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Thread: 5000A Switchboard in outdoor enclosure

  1. #11
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    Quote Originally Posted by Shujinko View Post
    ... I'll need to provide a 5000A Switchboard with an weatherproof enclosure for all the modular chiller plants or (3) 1600A switchboards in weatherproof enclosures, one SB for each modular chiller plant. The system voltage would be 480Y/277V. ....
    Some random thoughts - I'd be looking at life cycle costs as opposed to just installed costs. But that means the management has to be on board with considering lifetime maintenance costs:

    5000A and 8% IZ = 62.5KA SCC (yuck) Likely not possible to get the incident energy to below 40 cal/cm2
    How do you rack out a CB - outside and in the rain? Even with remote operators, one is still building tents.

    Three separate units at 1600A each. xfm are 1500KVA at maybe 6%, 1800A (FLA) = 30KA SCC. With three units, maybe possible to take one off line. Still building tents, but it is de-energized.

    5000A requires 10ea 1000kcmil, or 14 ea 500kcmil, fed from a 4MVA xfm
    1600A requires 5 ea 500kcmil, fed from a 1.5MVA xfm

    You have a nice project. Good luck. Let us know how it comes out.
    Without data you’re just another person with an opinion – Edwards Deming

  2. #12
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    And, no, I don't think it makes any difference as to who owns the transformers.

    Either way the customer is going to pay for the transformers, to heat the transformers, and for the maintenance on the system. The details are in a negotiated rate schedule.

    One advantage for customer owned, is the 480 secondary can be specified to be HRG - which is my favorite for anything over 500KVA, and industrial.

    For some inexplicable reason HRG 480V services cause utilities to go into convulsions.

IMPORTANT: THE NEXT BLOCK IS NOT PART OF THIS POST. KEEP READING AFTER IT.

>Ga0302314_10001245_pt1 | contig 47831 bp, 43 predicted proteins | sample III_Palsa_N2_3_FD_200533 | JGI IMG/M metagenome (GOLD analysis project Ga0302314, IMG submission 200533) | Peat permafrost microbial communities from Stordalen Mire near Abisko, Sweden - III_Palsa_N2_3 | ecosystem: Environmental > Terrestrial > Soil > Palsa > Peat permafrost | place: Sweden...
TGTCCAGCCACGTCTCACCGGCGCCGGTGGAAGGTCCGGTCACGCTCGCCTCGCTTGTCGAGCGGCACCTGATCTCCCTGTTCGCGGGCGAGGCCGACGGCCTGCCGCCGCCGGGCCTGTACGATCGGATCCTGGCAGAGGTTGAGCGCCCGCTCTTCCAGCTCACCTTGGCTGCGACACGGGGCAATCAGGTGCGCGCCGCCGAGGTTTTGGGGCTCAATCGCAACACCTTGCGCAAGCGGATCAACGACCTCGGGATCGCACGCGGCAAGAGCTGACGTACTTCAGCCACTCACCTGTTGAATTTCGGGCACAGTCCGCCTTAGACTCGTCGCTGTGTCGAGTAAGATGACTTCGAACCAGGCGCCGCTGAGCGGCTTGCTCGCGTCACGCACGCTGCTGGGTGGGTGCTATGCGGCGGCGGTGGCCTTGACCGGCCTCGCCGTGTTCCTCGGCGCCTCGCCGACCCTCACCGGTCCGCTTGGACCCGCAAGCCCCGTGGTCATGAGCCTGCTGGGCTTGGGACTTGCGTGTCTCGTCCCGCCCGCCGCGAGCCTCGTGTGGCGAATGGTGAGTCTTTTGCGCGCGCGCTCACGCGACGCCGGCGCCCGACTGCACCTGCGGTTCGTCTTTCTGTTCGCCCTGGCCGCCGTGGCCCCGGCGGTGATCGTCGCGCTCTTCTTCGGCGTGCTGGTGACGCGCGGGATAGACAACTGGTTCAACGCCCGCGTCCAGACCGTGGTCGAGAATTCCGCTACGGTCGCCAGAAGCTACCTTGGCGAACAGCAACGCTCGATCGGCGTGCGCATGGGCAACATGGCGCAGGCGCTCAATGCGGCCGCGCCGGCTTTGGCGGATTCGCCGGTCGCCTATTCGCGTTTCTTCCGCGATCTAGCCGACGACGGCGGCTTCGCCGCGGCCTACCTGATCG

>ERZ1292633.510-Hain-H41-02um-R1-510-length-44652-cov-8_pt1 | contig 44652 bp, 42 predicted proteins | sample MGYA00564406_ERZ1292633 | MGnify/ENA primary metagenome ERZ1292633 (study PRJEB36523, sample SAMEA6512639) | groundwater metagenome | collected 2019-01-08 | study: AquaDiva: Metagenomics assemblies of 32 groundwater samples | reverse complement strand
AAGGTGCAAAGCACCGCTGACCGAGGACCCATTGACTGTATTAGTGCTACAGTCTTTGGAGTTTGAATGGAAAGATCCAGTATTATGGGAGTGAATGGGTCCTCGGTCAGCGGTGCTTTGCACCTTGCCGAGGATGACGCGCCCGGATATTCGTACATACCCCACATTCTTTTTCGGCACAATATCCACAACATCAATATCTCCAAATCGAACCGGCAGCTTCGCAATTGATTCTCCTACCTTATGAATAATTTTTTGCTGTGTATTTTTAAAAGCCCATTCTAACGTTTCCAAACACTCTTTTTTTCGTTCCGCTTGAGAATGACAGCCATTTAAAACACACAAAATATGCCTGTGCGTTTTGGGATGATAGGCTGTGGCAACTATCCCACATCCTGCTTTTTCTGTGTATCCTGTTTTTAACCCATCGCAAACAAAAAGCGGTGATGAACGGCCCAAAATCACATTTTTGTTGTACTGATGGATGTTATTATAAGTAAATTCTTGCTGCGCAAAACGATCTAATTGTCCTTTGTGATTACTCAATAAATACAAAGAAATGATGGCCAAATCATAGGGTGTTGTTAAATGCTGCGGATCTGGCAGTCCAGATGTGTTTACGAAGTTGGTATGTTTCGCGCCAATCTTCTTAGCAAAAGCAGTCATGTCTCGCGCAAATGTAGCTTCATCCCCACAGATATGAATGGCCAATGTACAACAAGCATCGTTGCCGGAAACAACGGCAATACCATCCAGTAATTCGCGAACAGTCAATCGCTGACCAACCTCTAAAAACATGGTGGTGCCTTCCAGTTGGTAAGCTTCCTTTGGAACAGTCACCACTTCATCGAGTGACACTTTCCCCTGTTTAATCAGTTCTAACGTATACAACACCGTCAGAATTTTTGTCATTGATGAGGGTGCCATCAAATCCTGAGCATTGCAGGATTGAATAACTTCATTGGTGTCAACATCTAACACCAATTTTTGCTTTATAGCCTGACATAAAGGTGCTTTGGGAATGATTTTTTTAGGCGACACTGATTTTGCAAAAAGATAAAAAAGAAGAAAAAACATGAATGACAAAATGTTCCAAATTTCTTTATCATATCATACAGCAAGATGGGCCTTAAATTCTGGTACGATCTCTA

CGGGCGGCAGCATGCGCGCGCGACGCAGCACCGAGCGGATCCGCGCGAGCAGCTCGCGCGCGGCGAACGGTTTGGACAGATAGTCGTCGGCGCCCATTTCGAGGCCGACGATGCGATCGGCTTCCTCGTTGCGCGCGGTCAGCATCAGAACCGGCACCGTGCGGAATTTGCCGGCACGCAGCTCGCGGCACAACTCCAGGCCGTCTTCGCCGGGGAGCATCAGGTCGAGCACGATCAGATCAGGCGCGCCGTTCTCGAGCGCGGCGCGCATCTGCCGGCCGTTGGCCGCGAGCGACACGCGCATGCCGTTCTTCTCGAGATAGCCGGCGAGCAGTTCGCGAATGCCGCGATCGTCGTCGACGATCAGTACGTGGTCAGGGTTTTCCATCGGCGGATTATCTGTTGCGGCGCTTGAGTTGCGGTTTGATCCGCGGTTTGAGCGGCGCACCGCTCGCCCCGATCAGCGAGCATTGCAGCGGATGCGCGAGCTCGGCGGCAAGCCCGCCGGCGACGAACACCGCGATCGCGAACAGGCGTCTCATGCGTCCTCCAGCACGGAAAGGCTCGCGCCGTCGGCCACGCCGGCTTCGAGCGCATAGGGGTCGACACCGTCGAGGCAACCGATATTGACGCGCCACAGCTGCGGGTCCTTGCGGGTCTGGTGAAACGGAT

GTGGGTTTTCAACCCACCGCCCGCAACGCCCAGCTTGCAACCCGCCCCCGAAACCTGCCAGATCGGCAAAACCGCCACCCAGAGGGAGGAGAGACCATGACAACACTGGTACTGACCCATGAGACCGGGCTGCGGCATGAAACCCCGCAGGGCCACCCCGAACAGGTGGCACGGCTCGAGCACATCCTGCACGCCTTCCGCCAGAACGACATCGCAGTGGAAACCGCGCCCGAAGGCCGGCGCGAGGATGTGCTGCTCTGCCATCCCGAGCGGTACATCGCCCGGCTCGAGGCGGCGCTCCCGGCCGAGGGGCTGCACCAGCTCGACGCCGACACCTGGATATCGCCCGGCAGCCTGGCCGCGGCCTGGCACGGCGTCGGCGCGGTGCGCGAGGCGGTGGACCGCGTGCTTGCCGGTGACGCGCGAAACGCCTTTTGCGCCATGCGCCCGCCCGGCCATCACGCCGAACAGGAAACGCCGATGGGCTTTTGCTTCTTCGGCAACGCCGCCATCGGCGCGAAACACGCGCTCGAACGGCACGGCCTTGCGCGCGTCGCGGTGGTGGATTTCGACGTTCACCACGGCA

Without data you’re just another person with an opinion – Edwards Deming

  3. #13
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    http://www.atlaselectricinc.com/prod...iners-trailers

    here are some interesting options.
    Bob

  4. #14
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    Quote Originally Posted by iceworm View Post
    And, no, I don't think it makes any difference as to who owns the transformers.
    From a design standpoint it makes a difference.

    A utility transformer may have limitations on where they want to set it, or the maximum size (KVA).

    If it's owner furnished then you could make it direct coupled to the switchboard; depending on location, it may be better to go with a dry type.

    You can split them up using three padmounted and do loop feed.

    I'm sure there are others.
    "Just because you're paranoid, doesn't mean they're not out to get you"

  5. #15
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    Think of the source available and what is the short circuit rating of the chillers.

    You may need smaller services to know down fault current or you may need a larger service to take advantage of that last MV feeder left in the vault for the equipment.

    It is multi-factorial.....
    Ron

  6. #16
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    Quote Originally Posted by kingpb View Post
    Does that mean he doesn't want a building at all, or he just doesn't want to build a separate structure?

    Who is going to own the transformer; i.e. is it utility provided or owner furnished?

    How critical are the chillers to operation?

    What is the location being installed; i.e. environment considerations?

    Are the chillers installed next to each other, or are they spread out?

    How far away will the transformer (if utility owned) or the utility power be from where the chillers are?

    As you can see there are a lot questions needing answers that would make it more practical in helping with suggestions.

    1. XFMR owned by the utility.
    2. No stand-by power. Chillers are mostly for retail and commercial type spaces (non-critical functions).
    3. Switchboard to be located in a Chiller Yard.
    4. Chillers are within 10' of each other in the chiller yard.
    5. Utility XFMR is roughly 100' away from the switchboard location.

    PS: We are breaking this into 2 separate switchboards (services) because the maximum XFMR size for the local utility is 2500KVA.

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